Listen to what others are saying in the Mine Site Automation and Communication Community LinkedIn Group
Francesca De Michele LinkedIn Discussion Point: From fragmentation to integration: Simplifying mining applications
Many mine sites around Australia are working on implementing automated machinery and the necessary communications infrastructure which goes along with this. But for automation to run smoothly a myriad of programs need to be able to talk to one another, to pull and push, and share data amongst themselves, without friction. This form of software integration is by no means a new idea; it has been implemented almost seamlessly in the manufacturing and e-commerce sectors. But as RPM CEO Richard Matthews points out integration and automation in the mining industry is behind the eight ball. Mathews explained that although the mining industry has been “slow in comparison to other industries there is a big drive now” to integrate and simplify the software solutions used.
“There’s a significant drive because everyone understands it’s all about driving the costs down,” he said. “Integration also assists with safety, especially as the industry moves towards increasing automation like driverless trucks and trains.” Speaking at a conference in Perth recently Sandvik director, Andrew Philpott, said a common platform needs to be developed so mine sites can move safely into the future. “For us we need to develop a common platform so that all the equipment can communicate with each other and we can envelop all the equipment under the existing automation technology,” Philpott said.
Comment by Group Member Mark Whiteley “One of the biggest challenges facing the mining community regarding fragmentation of mining applications, is the locking down of key data by the equipment manufacturers. I have a background in the IT Industry, and this situation is very similar to the unification of network protocols that occurred in the mid 90’s. Prior to the adoption of the IEEE 802, 802.11 etc, the standards for interconnecting computers via networks left to the manufacturers to create. This meant that there were many and varied vendor network protocols which were developed by the large computer manufacturers of the time. These manufacturers included Digital, Honeywell, IBM, Burroughs, Apple, and others, which all used different vendor protocols; therefore customers were ‘locked-in’ to using a single computer system. Interconnecting allowed them to communicate to another manufacturers network protocol.”
“This is very much the case today in the mining industry, where a few powerful vendors control a market by ‘locking’ away data in the vehicle management systems. We need an independent body that can ratify a standard data set which allow machine data to be published to other systems. This ‘standard data set’ should provide ‘public’ data from equipment to exposed to other mining systems, however; will also recognize the need for ‘hidden’ data that will protect the vendors warranty checks.”
Reply by Francesca De Michele: “Thanks so much for sharing your comments on this topic. Presently I’ve been hearing this from a number of people in the industry. Their biggest complaint is around the fact that many OEMs will not provide open-source software which means they’re locked into using one supplier. One of the ways people intend to combat this is by including open-source requirements in their tenders; do you think this is going to help to shift the barriers around this industry? Or do you still expect it to be awhile off before anything changes?”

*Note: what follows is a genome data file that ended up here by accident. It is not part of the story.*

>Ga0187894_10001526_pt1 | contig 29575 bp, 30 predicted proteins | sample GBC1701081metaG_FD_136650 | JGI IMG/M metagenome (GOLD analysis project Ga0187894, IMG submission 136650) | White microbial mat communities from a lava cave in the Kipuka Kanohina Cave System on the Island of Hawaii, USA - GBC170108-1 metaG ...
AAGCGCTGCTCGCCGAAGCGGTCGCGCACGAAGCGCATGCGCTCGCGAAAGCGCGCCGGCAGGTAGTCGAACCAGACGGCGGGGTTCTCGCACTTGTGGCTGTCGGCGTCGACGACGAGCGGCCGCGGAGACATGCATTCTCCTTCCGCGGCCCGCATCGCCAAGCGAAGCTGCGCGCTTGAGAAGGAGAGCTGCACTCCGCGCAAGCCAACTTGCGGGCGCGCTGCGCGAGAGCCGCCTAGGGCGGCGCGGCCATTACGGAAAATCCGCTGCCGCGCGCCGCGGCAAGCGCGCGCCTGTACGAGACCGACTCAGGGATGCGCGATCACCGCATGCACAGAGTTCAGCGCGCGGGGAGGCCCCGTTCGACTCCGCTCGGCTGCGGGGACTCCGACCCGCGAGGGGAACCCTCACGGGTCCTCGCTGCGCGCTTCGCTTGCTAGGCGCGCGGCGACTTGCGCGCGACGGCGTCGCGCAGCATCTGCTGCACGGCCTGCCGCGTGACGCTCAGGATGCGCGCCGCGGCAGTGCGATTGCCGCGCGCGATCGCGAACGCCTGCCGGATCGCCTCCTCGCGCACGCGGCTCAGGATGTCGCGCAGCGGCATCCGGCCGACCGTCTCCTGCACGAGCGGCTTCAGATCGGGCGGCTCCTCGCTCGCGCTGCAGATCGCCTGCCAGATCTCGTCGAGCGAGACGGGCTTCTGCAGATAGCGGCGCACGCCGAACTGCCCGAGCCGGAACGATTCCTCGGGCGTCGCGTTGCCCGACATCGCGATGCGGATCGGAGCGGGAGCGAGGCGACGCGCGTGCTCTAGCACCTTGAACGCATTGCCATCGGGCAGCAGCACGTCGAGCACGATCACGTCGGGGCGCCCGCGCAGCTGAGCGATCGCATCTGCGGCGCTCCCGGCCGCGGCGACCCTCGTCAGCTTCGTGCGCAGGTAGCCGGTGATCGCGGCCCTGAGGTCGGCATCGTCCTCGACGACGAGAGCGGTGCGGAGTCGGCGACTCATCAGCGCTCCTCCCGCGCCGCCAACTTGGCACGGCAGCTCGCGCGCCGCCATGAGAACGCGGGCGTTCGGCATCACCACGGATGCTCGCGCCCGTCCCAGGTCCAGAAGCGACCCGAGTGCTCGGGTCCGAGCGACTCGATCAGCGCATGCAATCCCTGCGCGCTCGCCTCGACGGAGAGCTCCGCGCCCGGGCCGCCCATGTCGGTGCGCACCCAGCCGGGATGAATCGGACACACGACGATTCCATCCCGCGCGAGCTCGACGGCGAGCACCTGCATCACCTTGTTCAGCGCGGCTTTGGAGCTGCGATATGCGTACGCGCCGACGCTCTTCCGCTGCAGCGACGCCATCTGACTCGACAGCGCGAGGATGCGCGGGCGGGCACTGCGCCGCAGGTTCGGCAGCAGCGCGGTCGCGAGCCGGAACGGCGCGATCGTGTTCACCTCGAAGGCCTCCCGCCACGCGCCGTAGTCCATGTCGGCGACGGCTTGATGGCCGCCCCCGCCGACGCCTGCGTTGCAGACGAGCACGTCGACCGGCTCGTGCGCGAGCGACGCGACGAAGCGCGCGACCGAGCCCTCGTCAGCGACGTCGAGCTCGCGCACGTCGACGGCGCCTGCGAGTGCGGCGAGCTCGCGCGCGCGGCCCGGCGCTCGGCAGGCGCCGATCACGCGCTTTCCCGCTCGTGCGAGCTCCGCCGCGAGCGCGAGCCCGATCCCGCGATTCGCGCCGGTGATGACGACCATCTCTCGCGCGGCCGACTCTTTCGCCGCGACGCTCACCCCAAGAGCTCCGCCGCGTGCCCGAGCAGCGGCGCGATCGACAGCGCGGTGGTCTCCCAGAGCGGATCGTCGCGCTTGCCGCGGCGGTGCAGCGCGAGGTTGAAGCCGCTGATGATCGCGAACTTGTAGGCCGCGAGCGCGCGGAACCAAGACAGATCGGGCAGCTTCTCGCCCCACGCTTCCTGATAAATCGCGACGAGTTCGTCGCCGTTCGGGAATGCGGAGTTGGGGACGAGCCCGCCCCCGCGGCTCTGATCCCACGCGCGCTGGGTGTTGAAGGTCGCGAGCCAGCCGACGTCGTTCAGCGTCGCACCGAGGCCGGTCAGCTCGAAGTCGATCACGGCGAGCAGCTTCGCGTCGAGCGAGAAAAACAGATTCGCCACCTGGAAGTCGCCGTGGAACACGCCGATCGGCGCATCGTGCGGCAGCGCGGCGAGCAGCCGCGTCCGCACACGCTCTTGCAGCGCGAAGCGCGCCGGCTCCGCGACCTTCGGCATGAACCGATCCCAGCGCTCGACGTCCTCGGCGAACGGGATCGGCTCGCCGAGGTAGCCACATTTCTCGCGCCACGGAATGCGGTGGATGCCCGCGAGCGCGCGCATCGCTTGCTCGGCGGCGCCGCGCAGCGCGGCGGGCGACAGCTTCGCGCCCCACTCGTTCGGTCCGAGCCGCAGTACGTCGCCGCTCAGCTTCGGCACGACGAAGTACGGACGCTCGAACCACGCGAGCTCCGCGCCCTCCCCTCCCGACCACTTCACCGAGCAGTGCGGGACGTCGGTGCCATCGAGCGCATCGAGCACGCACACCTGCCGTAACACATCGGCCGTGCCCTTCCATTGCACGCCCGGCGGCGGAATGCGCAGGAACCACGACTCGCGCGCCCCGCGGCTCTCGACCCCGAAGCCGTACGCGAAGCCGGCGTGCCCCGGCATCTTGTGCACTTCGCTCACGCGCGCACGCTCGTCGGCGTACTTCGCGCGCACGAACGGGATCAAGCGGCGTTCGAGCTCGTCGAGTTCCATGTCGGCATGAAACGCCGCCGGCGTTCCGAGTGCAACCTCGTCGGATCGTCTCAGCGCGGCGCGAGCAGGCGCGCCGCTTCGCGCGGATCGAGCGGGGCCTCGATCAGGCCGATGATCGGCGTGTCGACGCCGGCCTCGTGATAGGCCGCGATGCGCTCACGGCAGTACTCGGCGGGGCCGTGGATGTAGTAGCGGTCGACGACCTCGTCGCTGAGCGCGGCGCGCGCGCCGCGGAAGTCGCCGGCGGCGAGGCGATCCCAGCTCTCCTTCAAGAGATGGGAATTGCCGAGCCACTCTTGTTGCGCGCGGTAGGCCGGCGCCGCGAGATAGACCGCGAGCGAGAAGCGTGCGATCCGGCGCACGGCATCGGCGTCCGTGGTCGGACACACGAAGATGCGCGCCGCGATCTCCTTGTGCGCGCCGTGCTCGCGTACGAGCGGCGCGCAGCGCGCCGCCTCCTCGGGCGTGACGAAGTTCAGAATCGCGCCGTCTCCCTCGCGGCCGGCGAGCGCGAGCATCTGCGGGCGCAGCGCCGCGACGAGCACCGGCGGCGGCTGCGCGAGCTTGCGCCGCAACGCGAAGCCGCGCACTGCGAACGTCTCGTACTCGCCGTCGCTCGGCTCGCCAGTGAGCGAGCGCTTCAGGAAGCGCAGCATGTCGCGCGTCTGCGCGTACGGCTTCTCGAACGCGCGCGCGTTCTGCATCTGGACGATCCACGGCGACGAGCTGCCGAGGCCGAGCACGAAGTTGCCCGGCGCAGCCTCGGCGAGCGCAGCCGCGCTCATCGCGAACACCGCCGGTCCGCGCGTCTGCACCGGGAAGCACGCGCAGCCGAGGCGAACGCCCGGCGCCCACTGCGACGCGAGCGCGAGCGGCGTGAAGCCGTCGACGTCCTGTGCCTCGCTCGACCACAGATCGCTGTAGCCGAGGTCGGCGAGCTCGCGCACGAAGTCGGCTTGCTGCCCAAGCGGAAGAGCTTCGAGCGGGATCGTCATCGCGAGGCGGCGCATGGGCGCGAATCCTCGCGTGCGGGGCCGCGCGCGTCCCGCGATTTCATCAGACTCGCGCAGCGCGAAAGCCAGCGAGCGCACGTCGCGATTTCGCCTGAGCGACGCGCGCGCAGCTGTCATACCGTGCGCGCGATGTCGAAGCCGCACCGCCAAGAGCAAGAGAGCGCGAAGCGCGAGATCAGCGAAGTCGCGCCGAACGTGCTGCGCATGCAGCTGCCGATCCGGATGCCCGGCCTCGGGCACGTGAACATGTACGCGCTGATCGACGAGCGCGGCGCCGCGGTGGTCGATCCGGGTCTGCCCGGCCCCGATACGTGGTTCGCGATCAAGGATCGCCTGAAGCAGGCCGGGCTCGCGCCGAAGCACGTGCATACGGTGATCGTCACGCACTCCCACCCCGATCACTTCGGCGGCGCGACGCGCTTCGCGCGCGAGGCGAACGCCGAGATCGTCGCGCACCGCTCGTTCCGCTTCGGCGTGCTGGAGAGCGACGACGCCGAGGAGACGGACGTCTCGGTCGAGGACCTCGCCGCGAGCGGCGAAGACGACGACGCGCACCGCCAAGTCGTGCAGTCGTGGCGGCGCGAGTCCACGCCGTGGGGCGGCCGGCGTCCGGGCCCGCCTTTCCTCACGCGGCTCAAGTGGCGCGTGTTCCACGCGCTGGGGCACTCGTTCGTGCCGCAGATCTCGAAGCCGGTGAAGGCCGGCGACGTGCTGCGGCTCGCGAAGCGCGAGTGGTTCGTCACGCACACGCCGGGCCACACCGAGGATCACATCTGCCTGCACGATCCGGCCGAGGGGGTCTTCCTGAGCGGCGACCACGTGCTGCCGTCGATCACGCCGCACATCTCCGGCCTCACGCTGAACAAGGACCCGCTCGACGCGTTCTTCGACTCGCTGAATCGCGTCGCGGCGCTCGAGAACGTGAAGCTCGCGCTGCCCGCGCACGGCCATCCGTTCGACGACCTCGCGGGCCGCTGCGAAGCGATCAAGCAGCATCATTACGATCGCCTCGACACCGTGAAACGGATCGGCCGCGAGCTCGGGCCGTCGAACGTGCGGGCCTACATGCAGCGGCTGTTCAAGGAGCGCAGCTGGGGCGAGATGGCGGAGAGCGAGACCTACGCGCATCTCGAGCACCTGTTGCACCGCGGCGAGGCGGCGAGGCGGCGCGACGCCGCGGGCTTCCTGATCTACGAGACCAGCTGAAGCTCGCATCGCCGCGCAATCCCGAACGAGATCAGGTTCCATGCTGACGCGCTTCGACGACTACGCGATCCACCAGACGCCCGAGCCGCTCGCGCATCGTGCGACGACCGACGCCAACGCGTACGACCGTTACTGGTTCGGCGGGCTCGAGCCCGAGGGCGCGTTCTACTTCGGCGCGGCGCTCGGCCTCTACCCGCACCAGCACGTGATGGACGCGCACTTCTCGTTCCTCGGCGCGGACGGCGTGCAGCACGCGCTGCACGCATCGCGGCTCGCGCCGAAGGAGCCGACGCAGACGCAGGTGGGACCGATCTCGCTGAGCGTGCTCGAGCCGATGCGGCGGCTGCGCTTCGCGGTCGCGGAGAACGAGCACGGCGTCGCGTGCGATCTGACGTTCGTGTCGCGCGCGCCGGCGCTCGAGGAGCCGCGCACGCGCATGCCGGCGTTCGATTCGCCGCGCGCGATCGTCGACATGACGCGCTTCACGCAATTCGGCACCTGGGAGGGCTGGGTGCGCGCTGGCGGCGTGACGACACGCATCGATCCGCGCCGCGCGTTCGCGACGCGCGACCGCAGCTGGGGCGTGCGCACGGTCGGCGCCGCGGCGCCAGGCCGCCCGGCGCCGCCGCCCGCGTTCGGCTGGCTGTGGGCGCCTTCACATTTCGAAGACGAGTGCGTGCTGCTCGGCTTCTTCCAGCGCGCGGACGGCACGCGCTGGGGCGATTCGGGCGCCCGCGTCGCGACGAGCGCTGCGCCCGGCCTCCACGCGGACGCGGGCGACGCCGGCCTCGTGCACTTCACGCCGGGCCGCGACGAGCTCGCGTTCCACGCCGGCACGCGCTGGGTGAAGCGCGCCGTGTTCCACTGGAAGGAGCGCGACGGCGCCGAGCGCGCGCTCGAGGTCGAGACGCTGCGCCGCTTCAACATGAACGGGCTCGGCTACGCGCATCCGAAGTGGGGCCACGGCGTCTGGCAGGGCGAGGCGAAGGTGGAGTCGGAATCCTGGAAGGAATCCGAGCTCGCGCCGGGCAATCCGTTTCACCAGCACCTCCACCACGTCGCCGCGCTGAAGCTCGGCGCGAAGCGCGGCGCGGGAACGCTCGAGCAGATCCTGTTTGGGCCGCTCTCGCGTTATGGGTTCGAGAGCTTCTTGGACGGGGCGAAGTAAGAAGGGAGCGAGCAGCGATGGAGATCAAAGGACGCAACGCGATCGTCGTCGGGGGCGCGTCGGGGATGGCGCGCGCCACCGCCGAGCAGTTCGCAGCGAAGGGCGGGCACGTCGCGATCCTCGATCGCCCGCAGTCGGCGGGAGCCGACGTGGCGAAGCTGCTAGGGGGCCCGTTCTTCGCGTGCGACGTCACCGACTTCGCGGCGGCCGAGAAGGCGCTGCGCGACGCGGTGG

Reply by Mark Whiteley: “The speed at which the ‘protectionist’ behaviors of the OEM’s are changed, is by industry pressure. There needs to be a forum where OEM’s can discuss this issue with the industry and perhaps decide what data should be ‘published’ in a standard format – perhaps XML or CSV files. Also the industry must recognise that some data will be proprietary and thus not for public consumption. So your suggestion regarding providing open source data as part of a tender process, will only work in a highly competitive market. If none of the vendor OEM’s want to comply with this tender request then there is not much the client can do. The OEM’s will not drive this process, because there are too few manufacturers in a worldwide industry, and so an industry forum is needed where a bi-partisan agreement can be reached that provides the industry with the data it needs in a standard format, while protecting OEM’s intellectual property.”
Reply by Group Member Peter Cunningham: “There is a relatively new organization forming that has a mandate to address this called the “Global Mining Standards and Guidelines Group”. http://www.globalminingstandards.org/”. This group works with AusIMM, CIM, SME. Membership consists of a number of mining companies, OEMs and OTMs.”
Reply by Group Member Sean McClary: “Francesca, this is what 3D-P (www.3d-p.com) has been saying for years. We are supplying to the largest mining organization across the globe. The ability to have, run and manage multiple applications on to a single platform is critical as well as crucial in today’s mining environment. The 3D-P Intelligent Endpoint is just that. A ruggedized, full open computing and networking platform that can integrate any application on board any mobile machine.”
Additional resources: Mining IQ Full Article, 3D-P’s Global Sales & Marketing VP, Sean McClary’s Blog Post: Taking a Lesson from Corporate IT, 3D-P’s VP of Technology, Ron White’s Presentation: Reducing Onboard Technology Clutter through Open, Ruggedized, Onboard Computing and Networking Appliances
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